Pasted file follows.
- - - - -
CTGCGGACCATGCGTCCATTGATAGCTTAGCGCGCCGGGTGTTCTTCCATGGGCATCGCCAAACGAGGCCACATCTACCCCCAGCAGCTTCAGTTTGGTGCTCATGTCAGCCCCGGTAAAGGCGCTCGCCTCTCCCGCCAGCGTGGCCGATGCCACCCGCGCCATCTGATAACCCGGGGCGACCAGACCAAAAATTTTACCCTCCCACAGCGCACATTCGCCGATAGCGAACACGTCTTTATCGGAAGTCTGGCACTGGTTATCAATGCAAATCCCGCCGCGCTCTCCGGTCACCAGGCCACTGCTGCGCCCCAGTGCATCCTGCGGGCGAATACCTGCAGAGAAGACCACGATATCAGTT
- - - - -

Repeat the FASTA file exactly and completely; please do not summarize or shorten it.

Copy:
CTGCGGACCATGCGTCCATTGATAGCTTAGCGCGCCGGGTGTTCTTCCATGGGCATCGCCAAACGAGGCCACATCTACCCCCAGCAGCTTCAGTTTGGTGCTCATGTCAGCCCCGGTAAAGGCGCTCGCCTCTCCCGCCAGCGTGGCCGATGCCACCCGCGCCATCTGATAACCCGGGGCGACCAGACCAAAAATTTTACCCTCCCACAGCGCACATTCGCCGATAGCGAACACGTCTTTATCGGAAGTCTGGCACTGGTTATCAATGCAAATCCCGCCGCGCTCTCCGGTCACCAGGCCACTGCTGCGCCCCAGTGCATCCTGCGGGCGAATACCTGCAGAGAAGACCACGATATCAGTT